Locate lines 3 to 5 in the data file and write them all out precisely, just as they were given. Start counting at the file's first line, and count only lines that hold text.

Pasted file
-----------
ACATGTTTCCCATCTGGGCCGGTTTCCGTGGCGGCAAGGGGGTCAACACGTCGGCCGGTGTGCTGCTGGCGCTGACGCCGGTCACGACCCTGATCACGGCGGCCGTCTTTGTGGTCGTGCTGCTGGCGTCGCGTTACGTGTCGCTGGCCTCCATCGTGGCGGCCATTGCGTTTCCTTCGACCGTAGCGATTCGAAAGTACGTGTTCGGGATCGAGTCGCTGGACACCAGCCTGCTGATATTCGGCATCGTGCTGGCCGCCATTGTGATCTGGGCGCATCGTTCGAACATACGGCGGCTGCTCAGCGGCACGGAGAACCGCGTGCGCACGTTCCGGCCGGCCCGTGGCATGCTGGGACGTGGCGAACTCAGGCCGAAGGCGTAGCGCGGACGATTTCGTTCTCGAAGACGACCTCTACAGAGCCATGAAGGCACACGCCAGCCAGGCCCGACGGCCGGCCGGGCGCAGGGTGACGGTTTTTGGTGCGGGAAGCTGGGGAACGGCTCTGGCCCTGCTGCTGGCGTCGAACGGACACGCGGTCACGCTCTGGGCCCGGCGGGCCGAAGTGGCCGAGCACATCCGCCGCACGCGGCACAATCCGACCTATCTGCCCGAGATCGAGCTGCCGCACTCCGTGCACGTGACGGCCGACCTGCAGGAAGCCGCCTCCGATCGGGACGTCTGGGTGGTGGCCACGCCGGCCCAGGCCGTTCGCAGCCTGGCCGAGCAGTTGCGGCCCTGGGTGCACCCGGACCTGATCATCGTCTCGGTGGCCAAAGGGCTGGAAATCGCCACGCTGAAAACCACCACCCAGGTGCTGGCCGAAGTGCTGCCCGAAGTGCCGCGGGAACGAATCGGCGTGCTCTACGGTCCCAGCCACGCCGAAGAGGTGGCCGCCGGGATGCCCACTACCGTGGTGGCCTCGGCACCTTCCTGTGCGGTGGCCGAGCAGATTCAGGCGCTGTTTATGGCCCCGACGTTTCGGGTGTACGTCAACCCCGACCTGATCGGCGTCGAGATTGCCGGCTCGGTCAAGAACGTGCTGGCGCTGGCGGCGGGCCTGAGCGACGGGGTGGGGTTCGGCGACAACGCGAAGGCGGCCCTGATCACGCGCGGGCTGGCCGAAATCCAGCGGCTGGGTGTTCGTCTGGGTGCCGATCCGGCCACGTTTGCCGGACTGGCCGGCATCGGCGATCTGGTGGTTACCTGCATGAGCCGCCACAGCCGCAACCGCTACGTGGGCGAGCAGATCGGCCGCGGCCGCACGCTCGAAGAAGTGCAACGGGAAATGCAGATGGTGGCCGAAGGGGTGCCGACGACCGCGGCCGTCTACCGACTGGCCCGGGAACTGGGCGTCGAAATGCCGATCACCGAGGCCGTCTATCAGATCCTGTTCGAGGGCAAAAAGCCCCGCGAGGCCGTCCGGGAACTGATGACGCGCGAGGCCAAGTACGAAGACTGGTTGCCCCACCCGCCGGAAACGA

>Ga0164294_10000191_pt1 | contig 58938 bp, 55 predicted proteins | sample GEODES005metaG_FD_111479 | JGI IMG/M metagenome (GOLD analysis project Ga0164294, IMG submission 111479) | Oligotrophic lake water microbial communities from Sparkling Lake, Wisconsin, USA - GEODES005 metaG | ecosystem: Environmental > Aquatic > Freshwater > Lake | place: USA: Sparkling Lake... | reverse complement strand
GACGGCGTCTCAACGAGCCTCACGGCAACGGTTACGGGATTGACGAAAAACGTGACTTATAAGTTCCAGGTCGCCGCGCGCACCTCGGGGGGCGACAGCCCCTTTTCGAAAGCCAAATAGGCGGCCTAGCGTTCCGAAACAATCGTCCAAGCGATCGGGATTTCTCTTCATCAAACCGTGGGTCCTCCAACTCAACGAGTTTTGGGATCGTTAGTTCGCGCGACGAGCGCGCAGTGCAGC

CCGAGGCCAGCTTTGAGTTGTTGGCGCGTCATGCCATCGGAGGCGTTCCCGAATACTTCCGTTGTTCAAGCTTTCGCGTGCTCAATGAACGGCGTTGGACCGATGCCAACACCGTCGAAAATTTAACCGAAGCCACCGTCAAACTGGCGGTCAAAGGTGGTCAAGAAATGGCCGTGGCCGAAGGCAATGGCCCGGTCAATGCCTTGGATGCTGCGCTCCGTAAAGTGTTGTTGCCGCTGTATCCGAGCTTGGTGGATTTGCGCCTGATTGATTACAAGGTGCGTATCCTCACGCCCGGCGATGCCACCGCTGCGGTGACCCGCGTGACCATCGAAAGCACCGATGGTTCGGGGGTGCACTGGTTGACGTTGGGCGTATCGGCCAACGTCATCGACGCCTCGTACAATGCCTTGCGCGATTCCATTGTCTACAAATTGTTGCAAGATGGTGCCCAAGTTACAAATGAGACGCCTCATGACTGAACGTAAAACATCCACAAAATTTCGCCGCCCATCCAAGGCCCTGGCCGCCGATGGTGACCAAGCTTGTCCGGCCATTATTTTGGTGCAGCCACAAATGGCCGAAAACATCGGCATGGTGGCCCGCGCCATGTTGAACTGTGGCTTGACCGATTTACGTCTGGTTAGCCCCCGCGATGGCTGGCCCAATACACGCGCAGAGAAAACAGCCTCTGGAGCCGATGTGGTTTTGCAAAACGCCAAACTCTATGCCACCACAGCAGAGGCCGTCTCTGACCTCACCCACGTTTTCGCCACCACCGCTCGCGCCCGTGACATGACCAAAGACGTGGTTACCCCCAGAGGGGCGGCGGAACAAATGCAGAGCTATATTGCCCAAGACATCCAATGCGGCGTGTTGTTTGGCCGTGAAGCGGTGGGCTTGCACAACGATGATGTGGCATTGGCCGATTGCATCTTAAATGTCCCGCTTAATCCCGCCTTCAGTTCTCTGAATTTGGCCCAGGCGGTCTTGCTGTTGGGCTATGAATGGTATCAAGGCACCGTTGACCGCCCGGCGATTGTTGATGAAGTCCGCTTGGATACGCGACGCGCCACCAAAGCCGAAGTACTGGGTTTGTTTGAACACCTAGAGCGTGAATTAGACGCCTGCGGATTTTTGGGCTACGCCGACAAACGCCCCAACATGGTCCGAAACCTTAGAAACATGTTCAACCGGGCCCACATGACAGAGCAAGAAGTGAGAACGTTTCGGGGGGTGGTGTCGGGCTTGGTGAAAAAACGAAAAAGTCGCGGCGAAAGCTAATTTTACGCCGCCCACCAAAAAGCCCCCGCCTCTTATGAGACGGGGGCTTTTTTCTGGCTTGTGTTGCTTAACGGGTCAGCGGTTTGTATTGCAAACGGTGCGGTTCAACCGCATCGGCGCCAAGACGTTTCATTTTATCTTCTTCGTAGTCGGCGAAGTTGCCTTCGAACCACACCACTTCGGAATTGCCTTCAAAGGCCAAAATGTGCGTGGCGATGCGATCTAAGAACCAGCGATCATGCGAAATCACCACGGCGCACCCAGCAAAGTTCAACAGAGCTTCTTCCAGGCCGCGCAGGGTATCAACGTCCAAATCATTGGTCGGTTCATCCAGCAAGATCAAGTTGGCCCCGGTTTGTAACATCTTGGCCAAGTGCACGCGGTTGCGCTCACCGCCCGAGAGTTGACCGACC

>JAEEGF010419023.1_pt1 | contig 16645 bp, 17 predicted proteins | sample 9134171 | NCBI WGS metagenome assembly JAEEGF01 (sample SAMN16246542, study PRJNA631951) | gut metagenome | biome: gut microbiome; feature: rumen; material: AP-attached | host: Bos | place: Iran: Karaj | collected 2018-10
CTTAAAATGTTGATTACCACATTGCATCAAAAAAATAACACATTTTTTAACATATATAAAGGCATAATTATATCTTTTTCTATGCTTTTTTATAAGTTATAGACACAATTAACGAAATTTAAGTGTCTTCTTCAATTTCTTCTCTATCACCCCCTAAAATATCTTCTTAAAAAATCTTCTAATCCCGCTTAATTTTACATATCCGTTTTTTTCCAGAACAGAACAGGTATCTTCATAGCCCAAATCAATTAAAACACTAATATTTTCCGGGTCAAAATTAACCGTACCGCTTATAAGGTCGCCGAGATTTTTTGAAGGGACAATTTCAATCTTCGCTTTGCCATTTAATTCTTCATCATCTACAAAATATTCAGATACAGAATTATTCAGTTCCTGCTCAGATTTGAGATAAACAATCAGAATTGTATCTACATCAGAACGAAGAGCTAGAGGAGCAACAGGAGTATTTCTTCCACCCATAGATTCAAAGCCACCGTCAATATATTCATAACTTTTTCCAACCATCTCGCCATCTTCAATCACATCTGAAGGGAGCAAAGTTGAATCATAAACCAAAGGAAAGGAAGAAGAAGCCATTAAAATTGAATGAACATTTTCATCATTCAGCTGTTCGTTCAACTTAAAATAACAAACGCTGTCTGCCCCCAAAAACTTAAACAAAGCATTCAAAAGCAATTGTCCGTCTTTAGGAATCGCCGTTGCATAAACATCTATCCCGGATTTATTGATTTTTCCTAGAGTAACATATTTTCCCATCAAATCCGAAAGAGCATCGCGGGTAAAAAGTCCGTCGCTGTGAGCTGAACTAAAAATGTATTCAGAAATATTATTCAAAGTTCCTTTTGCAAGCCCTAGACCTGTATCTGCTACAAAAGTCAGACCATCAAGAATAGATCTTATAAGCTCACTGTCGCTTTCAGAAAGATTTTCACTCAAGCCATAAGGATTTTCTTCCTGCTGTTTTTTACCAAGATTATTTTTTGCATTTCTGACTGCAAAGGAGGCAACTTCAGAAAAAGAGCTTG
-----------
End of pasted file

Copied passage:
GACGGCGTCTCAACGAGCCTCACGGCAACGGTTACGGGATTGACGAAAAACGTGACTTATAAGTTCCAGGTCGCCGCGCGCACCTCGGGGGGCGACAGCCCCTTTTCGAAAGCCAAATAGGCGGCCTAGCGTTCCGAAACAATCGTCCAAGCGATCGGGATTTCTCTTCATCAAACCGTGGGTCCTCCAACTCAACGAGTTTTGGGATCGTTAGTTCGCGCGACGAGCGCGCAGTGCAGC

CCGAGGCCAGCTTTGAGTTGTTGGCGCGTCATGCCATCGGAGGCGTTCCCGAATACTTCCGTTGTTCAAGCTTTCGCGTGCTCAATGAACGGCGTTGGACCGATGCCAACACCGTCGAAAATTTAACCGAAGCCACCGTCAAACTGGCGGTCAAAGGTGGTCAAGAAATGGCCGTGGCCGAAGGCAATGGCCCGGTCAATGCCTTGGATGCTGCGCTCCGTAAAGTGTTGTTGCCGCTGTATCCGAGCTTGGTGGATTTGCGCCTGATTGATTACAAGGTGCGTATCCTCACGCCCGGCGATGCCACCGCTGCGGTGACCCGCGTGACCATCGAAAGCACCGATGGTTCGGGGGTGCACTGGTTGACGTTGGGCGTATCGGCCAACGTCATCGACGCCTCGTACAATGCCTTGCGCGATTCCATTGTCTACAAATTGTTGCAAGATGGTGCCCAAGTTACAAATGAGACGCCTCATGACTGAACGTAAAACATCCACAAAATTTCGCCGCCCATCCAAGGCCCTGGCCGCCGATGGTGACCAAGCTTGTCCGGCCATTATTTTGGTGCAGCCACAAATGGCCGAAAACATCGGCATGGTGGCCCGCGCCATGTTGAACTGTGGCTTGACCGATTTACGTCTGGTTAGCCCCCGCGATGGCTGGCCCAATACACGCGCAGAGAAAACAGCCTCTGGAGCCGATGTGGTTTTGCAAAACGCCAAACTCTATGCCACCACAGCAGAGGCCGTCTCTGACCTCACCCACGTTTTCGCCACCACCGCTCGCGCCCGTGACATGACCAAAGACGTGGTTACCCCCAGAGGGGCGGCGGAACAAATGCAGAGCTATATTGCCCAAGACATCCAATGCGGCGTGTTGTTTGGCCGTGAAGCGGTGGGCTTGCACAACGATGATGTGGCATTGGCCGATTGCATCTTAAATGTCCCGCTTAATCCCGCCTTCAGTTCTCTGAATTTGGCCCAGGCGGTCTTGCTGTTGGGCTATGAATGGTATCAAGGCACCGTTGACCGCCCGGCGATTGTTGATGAAGTCCGCTTGGATACGCGACGCGCCACCAAAGCCGAAGTACTGGGTTTGTTTGAACACCTAGAGCGTGAATTAGACGCCTGCGGATTTTTGGGCTACGCCGACAAACGCCCCAACATGGTCCGAAACCTTAGAAACATGTTCAACCGGGCCCACATGACAGAGCAAGAAGTGAGAACGTTTCGGGGGGTGGTGTCGGGCTTGGTGAAAAAACGAAAAAGTCGCGGCGAAAGCTAATTTTACGCCGCCCACCAAAAAGCCCCCGCCTCTTATGAGACGGGGGCTTTTTTCTGGCTTGTGTTGCTTAACGGGTCAGCGGTTTGTATTGCAAACGGTGCGGTTCAACCGCATCGGCGCCAAGACGTTTCATTTTATCTTCTTCGTAGTCGGCGAAGTTGCCTTCGAACCACACCACTTCGGAATTGCCTTCAAAGGCCAAAATGTGCGTGGCGATGCGATCTAAGAACCAGCGATCATGCGAAATCACCACGGCGCACCCAGCAAAGTTCAACAGAGCTTCTTCCAGGCCGCGCAGGGTATCAACGTCCAAATCATTGGTCGGTTCATCCAGCAAGATCAAGTTGGCCCCGGTTTGTAACATCTTGGCCAAGTGCACGCGGTTGCGCTCACCGCCCGAGAGTTGACCGACC

>JAEEGF010419023.1_pt1 | contig 16645 bp, 17 predicted proteins | sample 9134171 | NCBI WGS metagenome assembly JAEEGF01 (sample SAMN16246542, study PRJNA631951) | gut metagenome | biome: gut microbiome; feature: rumen; material: AP-attached | host: Bos | place: Iran: Karaj | collected 2018-10